l\ JAOK WRIGHT AND HIS ELEO'rRIC TORPEDO IlAM Millions of fishes of all kinds were the only living i nhabit1 turned to the right, pass e d through a door and entered a hug I ants of this weird city, and they went In and out of the door s r oom. and windows of the houses, over the roofs and through the It had once been a banqueting hall, for it contained a metal wide streets at will. table and chairs, cov e red with dishe s of gold and pottery, bur-Every one on the Spitfir e was astonished. "Strange, wond e r f ul beautiful! cried Jack. "Thar' s millio n s in gold here! Tim muttered. 'Hully Ch e e g a sp e d Fritz. "Vot vill ve do mit all dot golt? "You see that my story has foundation in fact, said Red-yard. "An\ you saw this wond erful city b efore?" Aye, but at a distance. I dare d not venture nearer." "There is every token here of a high civilization having ied in sand. Around this table there were strewn the grinning skulls and white bones of scores of people who had occupied the room at the time the isl and sank beneath the sea. CHAPTER XIV. THE BALL OF GOLD. existed although the p e riod is remote wh e n this strange ocean Jack led the way tl:\rough the grim death chamber, sunk isle flourished above the Atlantic." knee-beep in the yielding sand, his friends fallowing after. '"Th e y were a wonderful race, according to the record my Across the great hall was another mighty chamber, which ancestor l eft," assente d the div e r "and here is abundant was utterly devoid of furniture, but contained a great altar eviden c e of such b eing the c ase." I of solid metal, upon which there rested an immense globe of '"You will find a p eculiarity among the most isolated and the same material. sava g e t r ibes," said Jack. : u they have access to precious Jack examined this strange object closely. s to nes or m e t a ls their instinct invariably causes them to He then turned to his friends and spelled with his fingers: make ornaments of them. I have seen evidences of this among other nations. 'If the c r e ws of the schooners have fished up any of these treasures," r e plied the div er, ''their e fforts have been so wonderfull::r. rewarde d that I do not wonder at their desperate boldness at remaining here in the face of every danger that threatens them. But wha t are we to do now?" f "Venture out and explore the place. "With all my heart." "Tim, you can go a lon g, but Fritz had better remain to guard the boat. She lies in a good position. It seems to be the center of the city, s o she may as well remain here." The Dutcli boy was disappointed at being obliged to re-main behi n d and Tim was delighted to go out. Donning their diving suits, they left the Spitfire. Myriads of fish and plants abounded on all sides, the most unexpected for ms appeared-there, apparently a plant! forming a minature tree growing on a wall, its branches verdure. less, yet strange ly enough, flowers of the most brilliant colors sprang from their extremities. There was a motion to the petals, causing a tiny current flowing toward them, when the minute creatures drifted in it, and they floated into the mouths of the zoantharla, or animal flower, serving it for food. "Look! gasped Jack, recoiling for an instant. Two hideous eyes were sparkling in the sandy bottom at him. It was a living form, like a huge \eat, which detached Itself from the ground and undulatingly arose, after stirring up around itself a cloud of sand. It was merely a turbot-white on one side of its fiat body antl on the other. It had, at an alarm, hidde n itself from an approaching enemy. The three divers approached an open door in the nearest building. Within the entrance there seemed to be a bundle of ser pents in violent !'tgitation, twining and writhing, and then suddenly launching themse lves out precipitately at a creature with a beak and glaring eyes. The serpent-like mass was a cuttle-fish. The hideous monster rushed towards it, and a fight seemed probable. But no! The cuttle-fish vomited a black poison fogging the water all around, and its enemy swam away. The approach of the divers sent the devil-fish off in the opposite direction, and Jack passed through the door, followed by the rest, their helmet lanterns blazing. He found himself within a vast hallway, and thence he "The people of this city must have been sun worshipers." "You are right, answered Redyard. "The paper I found said so." n And is this the figger head they prayed to?" spelled Tim. He pointed at the great globe, and Jack nodded affirmatively. "It is, apparently, solid gold," spelled the boy. "Let's get it aboard the boat," replied Tim. They pushed and rolled it from the pedestal 'to the fioor its fall mak'ing an abrasion by which they saw that it was solid gold. It was fully three feet in diameter, and so heavy that it took the four to roll it across the floor through the sand. After a hard tussle they managed to g e t the ball beside the boat, when tackles were rigged, and it board and stowed awa'Y. "It must have weighed five hundred pounds," later, in the cabin hoisted on said Jack, "Should we get to civilization;" remarked Tim, opening the visor of his helmet, "thar's a fortune in it fer each on us. I reckerlect when I wuz in ther navy, durin' a ingage-ment, our cannon balls gave out, and everything else wot we could load in a gun. Ther enemy's ship wuz approachin' all o' her guns dismantled. One shot from our guns 'd give us ther battle. Whar ter git shot fer ther gun we didn't know." "Is this o 'ne of your yarns?" demanded Redyard severely. "Lord, no; yer kin read the account in any history o' ther war," replied Tim. "Thar stood our craft, ter continer my story, an' no one knowed wot ter do till a idee struck me. I went among all ther ossifers an' crew an' ast 'em fer thar gold an' silver watches an' chains. Then I rammed 'em in ther gun, an' fired it. Ther heat o' ther powder melted them 'ere timepieces an' thar chains as they left ther muzzle, an' ther rotary motion they had from gittin' fired formed 'em into a big cannon ball, wot struck ther enemy's weasel, an' stove a hole in her hull. She filled up an' sunk, an'--" But Tim stopped short in the middle of his narrative as he l suddenly found himself without an audience. The formation of the cannon ball was too much for them. Seeing that they had left the Spitfire, the old sailor muttered his anger and stumped out after them as fast as he could go. Jack returned to the building from whence they had taken the ball of gold and began to explore the rest of the building. Most of the houses were but one story high, but each one was spread out over a large tract of ground.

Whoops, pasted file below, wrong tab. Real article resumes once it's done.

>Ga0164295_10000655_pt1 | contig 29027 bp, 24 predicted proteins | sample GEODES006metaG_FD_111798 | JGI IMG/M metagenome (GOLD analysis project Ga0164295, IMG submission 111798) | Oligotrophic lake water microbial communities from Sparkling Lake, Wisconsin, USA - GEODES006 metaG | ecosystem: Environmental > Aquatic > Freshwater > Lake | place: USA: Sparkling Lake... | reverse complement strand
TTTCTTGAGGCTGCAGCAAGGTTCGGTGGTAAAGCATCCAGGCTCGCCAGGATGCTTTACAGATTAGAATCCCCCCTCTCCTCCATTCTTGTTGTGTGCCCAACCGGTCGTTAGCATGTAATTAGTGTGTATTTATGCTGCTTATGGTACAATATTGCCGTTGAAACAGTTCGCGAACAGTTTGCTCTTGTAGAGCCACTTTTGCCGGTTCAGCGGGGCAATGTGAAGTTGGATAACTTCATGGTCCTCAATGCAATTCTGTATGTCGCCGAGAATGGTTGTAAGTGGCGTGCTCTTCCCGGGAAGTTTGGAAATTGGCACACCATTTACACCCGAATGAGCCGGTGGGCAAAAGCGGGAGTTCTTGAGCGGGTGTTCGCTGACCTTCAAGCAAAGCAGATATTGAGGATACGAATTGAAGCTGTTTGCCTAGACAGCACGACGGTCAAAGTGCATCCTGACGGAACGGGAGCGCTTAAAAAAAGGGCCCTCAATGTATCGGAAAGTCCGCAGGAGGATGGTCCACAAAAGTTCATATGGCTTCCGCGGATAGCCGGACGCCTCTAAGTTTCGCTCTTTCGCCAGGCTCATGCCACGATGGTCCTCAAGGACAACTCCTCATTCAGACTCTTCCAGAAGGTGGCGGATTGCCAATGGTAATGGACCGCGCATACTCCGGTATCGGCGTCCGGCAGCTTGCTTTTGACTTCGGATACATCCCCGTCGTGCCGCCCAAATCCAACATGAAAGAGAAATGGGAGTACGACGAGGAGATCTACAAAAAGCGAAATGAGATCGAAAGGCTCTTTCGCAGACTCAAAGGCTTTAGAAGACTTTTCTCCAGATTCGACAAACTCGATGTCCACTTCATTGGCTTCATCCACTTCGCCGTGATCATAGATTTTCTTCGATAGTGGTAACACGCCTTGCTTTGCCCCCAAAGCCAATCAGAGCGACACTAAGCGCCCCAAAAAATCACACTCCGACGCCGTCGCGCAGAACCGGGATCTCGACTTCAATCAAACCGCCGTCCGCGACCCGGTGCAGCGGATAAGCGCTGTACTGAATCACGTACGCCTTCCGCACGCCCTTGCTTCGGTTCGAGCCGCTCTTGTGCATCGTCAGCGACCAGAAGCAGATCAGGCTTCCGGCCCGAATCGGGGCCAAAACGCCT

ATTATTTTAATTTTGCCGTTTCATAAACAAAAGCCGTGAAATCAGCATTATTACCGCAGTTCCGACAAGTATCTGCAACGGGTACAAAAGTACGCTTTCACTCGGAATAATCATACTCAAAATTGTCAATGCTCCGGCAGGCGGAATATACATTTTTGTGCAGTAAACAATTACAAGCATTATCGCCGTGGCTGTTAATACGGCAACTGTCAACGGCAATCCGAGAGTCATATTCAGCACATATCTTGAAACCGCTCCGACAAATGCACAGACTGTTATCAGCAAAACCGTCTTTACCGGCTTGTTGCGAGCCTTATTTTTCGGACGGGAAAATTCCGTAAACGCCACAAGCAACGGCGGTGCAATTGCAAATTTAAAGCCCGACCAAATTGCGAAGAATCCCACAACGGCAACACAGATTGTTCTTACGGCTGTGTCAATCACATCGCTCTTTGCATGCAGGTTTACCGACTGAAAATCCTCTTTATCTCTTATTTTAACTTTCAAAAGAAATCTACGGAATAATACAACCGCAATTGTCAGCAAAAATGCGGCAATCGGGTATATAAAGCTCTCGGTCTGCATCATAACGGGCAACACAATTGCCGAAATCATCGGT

JACK WRIGfrr AND HIS ELECTRIC roRPEDO RAM. The divers passed from the hall into a large apartment, at one end of which was raised dais under a large canopy, with a settee of curious workmanship standing upon it. Ranged in rows in front of it were numerous metal benches, from which they inferred that the place had once been the council room of the natives who had inhabited this place. Jack pointed at the chair on the dais. .. It is gold! he spelled. "Shall I take it to the boat? : queried Redyard. Yes-it' you can carry it. The diver made the attempt, but could not lift it. Tim went to his assistance, however and between the two they carried it slowl:y and laboriously from the building. "It must have been the throne of the ruler of this place," muttered Jack, as he walked ahead alone. The bo:l' passed into a large armory, the walls of which were hung with various kinds of strange-looking weapons and going out into the large courtyard he ca me upon a number of immense skeletons strewn among the sand. They bore a close resemblance to the remains of elephants, but of this Jack was not sure, as he could not understand how the aborigines of this isolated island could transport such enormous cr eatures from the mainland. A large, arched doorway gave Jack egress to the street, and he went out and passed through a wide avenue. It was lined by rows of enormous trees which long ago had died, leaving their sentinel like trunks standing so de cayed that but slight exertion was required to break them and push them over. Each side of the street was lined by quaint-looking stone houses with enormous and windows, but in nearly every instance the roofs were gon e This was evidently due to the a ction of the water, as there was not a remnant of woodwork to b e found in any of the interiors doors or windows It was impossible to distinguish much, '.!.S there was sucl:l a large quantity of sand cov ering ev erything. Jack saw, however, that the wealth of the place was very much exaggerated, as only the finest houses had any of the golden ornamentations, and as there were not a great many of these it was fair to presume tha t the pre cious metal had only been used by the chief dignitaries of the city. Not one of the poorer class of houses was \hus embel lished. It was followed by half a dozen more immens e fishes, and the boy saw that the forerunn e r was a pilot-fish, while the ones in pursuit were great white sharks. These monsters measured oV"er thirty feet in length, their bodies being grayish-brown abov.e and whitish below. Furnished with ten rows of teeth in their huge mouths, and being of a bold, ravenous disposition, these white sharks were well known to be the most dreaded cannibals in the vast depths of the sea, as they were capable of easily devouring a full-grown man! Jack had frequently seen angel-fish, hammer-heads, sail fish fox sharks, and blue basking and Greenland sharks, but he had never before encountered one of the white tribe. That these were the worst and largest of all there could be no doubt, and a shudder passed over him when he saw the tiny pilot-fish lead them toward him. It might have been bad enough to encounter one of them at a time, but when it came to half a dozen, the young in ventor wished he was safe inside the Spitfire. He was armed with a knife and pistol. The sharks saw him at once, and fastened their oblique, glassy ey e s upon him with a look that him no good. The next moment they all made a dash for Jack. He saw them coming for him on all sides, and observed them roll over upon their back s as their mouths were under their' projecting snouts, and they had to turn thus in order to get hold of him with their teeth. Down dropped the boy flat on his back He acted so promptly that the monsters missed him, and he saw their jaws come together with a terrible snap. Over his prostrate figure they shot with lightning speed gilding away in all directions again. With great rapidity Jack drew his p\J.eumatic pistol, and aiming it at the leviathans, h e fired They had gathered in a group around him again. There came a thud and a swish as the ball shot toward them, and the moment the bullet struck one of the sharks and exploded within its body A large chunk of flesh was torn from its belly, and a stream of blood flowing from the wound began to rapidly dye the surrounding water crimson. He followed the street he was in for some distance, and CHAPTER XV. found that the city w a s laid out in perfect angles. In some places the h ouses were totally ruined as if the THE STRANGE DIVER. place had been riven by an earthquake. There were house;:i wrec ked and to the ground, others Redyard and Tim carried the golden chair aboard of the were1 split in fragments, leaving a pox;tion of their walls submarine boat, and stowed it away, when they heard the standing; the fronts, sides or backs were knocked out of not I voice of the Dutch boy yell frantically: a few, and in pla c es only a few slimy stones remained to "Hey, tellers! Hey, vellers!" show that houses had existed there. { "What' s gone wrong? shouted Redyard, whose visor was Unlike other sunken cities which Jack had seen during his open. other voyages under the sea, this one was not surrounded "Shiminey Christmas! Coom here vunct! by a wall, for when he reached the end of the street, he saw "He's in trouble!" exclaimed the diver what might once have been a dense ttm9er land stretching Both he and Tim haste ned up forward into the pilot-house. away before him., Fritz stood by the window glaring out at the boat's prow The boy retraced his steps. "Lordy, wot ails yer, anyway?" demanded the old sailor. It was evident that his boat had descended in the middle of "Ach, vot you gall dot tings by der outside?" queried of the settlement, and right in the midst of the principal Fritz, pointing through the window. "I Vh!J.S shtood me buildings of the place. here effer since you vented avay, und I see me dot ting down If they were to gather any treasure from the sunken troo der vater coom like dot sea-serbends alretty, und dere city, it must be done at the place where they alighted. it go mit funniest motions undil it reach idselluf dot poat, He saw the brilliant lights of the Spitfire gleaming straight I vhen she stob herselluf, und keep a hoistin' und a-j erkin' und ahead in the dist a nce and hastene d toward them. if she avay don t go puddy gwick, she d e r poat vill ubs et But half way of the distance back had been covered when vonct." out from a huge doorway beside the boy there glided a small, I Tim and Redyard glanced out the window. lithe body of a whitish color. I A long black obiect had come down through the water a1